87. Hi Joe, I think it’s time to bring back Bernie. This mess never would have happened on his watch. On a serious note I’ve been watching F1 since 1998 and this season and in particular Max Verstappen have turned me off the sport completely. His move on Lewis at Monza and his disgraceful driving in Saudi were the low points of a toxic season. What happened on Sunday has left me doubting if I will ever watch a Grand Prix again. Anyway enjoy your break Joe. Hopefully the FIA’s investigation of themselves will be very thorough and restore my faith in the sport.

  88. I have been waiting to read your take on all of this, Joe, and you did not disappoint. Thank you for helping to frame things with a large dose of reality and perspective. I worry Masi will be made the scapegoat for this. I think that would be grossly unfair.

  89. Had a feeling something like this might happen, so haven’t watched the race yet. What I did find interesting is everyone was praising Lewis for being a good sport and if I put on my tin foil hat, it feels like the FIA wanted to release that radio message where he was ranting about the sport being unfair and what not to damage his reputation some.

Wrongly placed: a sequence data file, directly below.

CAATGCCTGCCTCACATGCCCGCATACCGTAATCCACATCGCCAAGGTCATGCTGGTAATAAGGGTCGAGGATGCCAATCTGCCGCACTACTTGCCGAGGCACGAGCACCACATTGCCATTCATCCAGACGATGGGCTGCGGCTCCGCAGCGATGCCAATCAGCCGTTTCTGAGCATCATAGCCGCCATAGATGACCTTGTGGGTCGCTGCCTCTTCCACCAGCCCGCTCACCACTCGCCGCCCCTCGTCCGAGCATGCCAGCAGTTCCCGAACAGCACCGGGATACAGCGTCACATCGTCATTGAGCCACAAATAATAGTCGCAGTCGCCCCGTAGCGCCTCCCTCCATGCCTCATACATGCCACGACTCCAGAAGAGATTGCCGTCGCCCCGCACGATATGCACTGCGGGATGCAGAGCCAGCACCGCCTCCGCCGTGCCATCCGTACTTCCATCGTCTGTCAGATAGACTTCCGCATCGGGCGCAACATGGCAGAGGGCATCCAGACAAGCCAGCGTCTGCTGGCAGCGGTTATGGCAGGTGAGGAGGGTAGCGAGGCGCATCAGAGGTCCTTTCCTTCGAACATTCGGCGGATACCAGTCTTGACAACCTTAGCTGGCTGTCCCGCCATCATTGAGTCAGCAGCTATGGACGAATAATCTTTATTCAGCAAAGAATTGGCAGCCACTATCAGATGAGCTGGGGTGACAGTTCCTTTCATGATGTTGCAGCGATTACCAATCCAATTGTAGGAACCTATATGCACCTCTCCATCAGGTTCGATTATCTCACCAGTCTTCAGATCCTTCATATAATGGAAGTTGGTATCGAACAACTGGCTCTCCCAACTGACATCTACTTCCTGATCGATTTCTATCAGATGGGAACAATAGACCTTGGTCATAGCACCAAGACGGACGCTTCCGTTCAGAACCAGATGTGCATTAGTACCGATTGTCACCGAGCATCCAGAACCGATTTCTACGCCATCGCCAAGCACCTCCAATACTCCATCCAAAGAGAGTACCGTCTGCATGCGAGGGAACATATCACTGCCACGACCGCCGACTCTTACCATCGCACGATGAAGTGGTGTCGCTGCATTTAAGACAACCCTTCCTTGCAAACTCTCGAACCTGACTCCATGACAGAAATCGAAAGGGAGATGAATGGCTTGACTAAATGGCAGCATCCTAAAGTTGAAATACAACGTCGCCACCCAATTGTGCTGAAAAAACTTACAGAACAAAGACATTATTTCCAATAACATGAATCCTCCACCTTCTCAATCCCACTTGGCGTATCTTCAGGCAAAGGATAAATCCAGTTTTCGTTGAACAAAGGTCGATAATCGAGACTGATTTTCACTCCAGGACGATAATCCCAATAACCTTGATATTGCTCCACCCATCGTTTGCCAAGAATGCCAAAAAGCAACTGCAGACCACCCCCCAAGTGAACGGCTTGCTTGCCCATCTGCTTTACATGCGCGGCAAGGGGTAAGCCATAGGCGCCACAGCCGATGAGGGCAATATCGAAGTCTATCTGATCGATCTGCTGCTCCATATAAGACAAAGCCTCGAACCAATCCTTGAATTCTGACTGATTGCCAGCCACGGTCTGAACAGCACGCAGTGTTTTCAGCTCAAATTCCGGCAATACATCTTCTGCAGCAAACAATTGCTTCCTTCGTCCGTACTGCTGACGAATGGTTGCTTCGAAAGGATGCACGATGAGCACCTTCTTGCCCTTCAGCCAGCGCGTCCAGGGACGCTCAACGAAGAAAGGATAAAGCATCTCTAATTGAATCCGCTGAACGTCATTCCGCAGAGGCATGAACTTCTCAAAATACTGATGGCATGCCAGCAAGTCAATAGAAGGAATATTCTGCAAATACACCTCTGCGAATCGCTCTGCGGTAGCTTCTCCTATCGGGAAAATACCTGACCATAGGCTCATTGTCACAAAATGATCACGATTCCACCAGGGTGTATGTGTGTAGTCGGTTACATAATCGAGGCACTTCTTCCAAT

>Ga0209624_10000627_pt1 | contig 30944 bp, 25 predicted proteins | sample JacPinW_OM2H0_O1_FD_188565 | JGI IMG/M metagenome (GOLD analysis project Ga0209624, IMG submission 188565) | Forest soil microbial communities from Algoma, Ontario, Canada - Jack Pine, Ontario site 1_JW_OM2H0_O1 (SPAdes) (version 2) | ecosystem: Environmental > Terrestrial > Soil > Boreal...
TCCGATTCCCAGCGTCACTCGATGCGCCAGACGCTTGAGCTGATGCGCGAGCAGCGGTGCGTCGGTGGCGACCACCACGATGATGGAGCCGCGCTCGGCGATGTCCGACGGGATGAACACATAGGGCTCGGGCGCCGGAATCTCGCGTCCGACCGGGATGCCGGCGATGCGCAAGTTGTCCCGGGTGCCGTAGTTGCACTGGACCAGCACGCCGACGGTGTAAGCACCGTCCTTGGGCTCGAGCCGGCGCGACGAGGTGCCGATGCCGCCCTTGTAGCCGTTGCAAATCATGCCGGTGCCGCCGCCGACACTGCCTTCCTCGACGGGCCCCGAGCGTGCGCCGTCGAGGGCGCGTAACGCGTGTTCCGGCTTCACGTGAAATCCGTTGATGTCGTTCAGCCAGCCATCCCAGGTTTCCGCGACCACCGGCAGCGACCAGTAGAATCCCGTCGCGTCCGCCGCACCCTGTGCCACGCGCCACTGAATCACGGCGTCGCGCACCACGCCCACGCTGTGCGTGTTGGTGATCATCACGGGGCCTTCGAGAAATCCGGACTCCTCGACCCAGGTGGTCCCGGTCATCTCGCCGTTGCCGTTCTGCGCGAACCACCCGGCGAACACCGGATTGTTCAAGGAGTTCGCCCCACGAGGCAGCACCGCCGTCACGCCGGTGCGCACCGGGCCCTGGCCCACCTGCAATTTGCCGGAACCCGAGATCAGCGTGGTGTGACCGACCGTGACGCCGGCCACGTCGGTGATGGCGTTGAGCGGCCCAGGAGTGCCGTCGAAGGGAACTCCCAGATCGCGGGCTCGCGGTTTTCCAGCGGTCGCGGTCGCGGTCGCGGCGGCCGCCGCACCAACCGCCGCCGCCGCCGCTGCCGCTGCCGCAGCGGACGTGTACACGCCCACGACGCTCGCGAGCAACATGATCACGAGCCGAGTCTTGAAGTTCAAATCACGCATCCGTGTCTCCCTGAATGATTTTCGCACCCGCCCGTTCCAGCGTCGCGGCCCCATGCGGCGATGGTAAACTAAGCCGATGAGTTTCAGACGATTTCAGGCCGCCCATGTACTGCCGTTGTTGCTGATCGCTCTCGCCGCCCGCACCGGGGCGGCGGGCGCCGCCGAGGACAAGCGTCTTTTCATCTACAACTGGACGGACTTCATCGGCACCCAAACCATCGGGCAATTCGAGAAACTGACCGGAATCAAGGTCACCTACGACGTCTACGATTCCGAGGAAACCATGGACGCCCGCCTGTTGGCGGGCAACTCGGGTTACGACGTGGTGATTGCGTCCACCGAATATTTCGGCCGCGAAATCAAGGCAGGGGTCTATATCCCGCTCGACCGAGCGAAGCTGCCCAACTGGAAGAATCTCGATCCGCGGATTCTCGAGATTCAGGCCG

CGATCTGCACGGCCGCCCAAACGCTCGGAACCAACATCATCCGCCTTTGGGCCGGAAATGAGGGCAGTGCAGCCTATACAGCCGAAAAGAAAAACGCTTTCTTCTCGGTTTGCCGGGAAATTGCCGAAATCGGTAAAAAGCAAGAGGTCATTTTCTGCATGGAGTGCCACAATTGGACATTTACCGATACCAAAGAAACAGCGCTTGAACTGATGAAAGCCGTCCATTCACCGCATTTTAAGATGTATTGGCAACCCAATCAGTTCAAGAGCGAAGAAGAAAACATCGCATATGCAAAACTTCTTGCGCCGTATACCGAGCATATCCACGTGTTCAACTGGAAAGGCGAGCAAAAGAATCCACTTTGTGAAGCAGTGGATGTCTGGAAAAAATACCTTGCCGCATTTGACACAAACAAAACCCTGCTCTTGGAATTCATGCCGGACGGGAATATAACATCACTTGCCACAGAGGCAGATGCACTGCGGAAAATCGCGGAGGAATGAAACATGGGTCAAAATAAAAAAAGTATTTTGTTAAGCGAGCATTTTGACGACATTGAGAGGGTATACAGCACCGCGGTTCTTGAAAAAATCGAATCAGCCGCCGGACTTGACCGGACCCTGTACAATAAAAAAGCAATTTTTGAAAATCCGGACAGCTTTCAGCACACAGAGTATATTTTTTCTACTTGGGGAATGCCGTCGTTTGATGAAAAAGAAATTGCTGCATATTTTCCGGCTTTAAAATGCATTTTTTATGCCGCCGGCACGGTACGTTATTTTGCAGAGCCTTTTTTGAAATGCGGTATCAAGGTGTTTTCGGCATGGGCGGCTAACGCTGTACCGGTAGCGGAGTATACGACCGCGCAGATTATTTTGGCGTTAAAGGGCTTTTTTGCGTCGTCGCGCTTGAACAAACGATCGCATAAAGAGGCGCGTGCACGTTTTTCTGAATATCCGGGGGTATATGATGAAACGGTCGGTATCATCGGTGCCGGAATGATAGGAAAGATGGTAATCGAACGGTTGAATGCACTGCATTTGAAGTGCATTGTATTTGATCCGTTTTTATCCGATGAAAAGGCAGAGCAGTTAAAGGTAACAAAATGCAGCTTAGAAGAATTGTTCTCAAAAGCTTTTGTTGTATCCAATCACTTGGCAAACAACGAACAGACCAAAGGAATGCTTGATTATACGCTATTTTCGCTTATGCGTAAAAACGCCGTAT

Very interesting news with Ferrari and Amazon, one wonders if there might not be some backlash from the workers about that, especially after the handling of the tornado, is it a great look for a company that has been over working employees and paying them poorly to be hooking up with a brand like Ferrari. Fair enough Bezos is playing rocket man, but that seems to be more about him than Amazon.

    Anywho, cheers for the insights this year, been most fun as always to read what you write and I hope you have caught up with some sleep.

    Cheers.

  90. I have an enormous amount of time and respect for Joe’s opinions and insights but I do feel he has either failed to adequately explain his position in such a way that we understand why he holds it, or he’s just in disagreement with those of us that are railing against the result on a simple sporting principle.
    The rules for better or worse, are there to set the boundaries of behaviour of the competitors and to let them know how situtations will be handled when they occur.
    The safety car procedure was not followed as written and in consequence it fundamentally changed not only the result of the individual race, but also the entire championship. It’s as simple as that.
    Despite all that I’ve read here and elsewhere, I still feel that fair play has been steam-rollered for the sake of a spectactular TV finish and I’m saying that as someone who is not a particular fan of either Max or Lewis.

  91. Andrew 70, Joe wrote the piece to inform us. I am amazed at some of the comments people make.
    If we were a journalist and having attended more grand prix, than the cumulative of all those who have commented above have, then its likely Joe’s point is well made.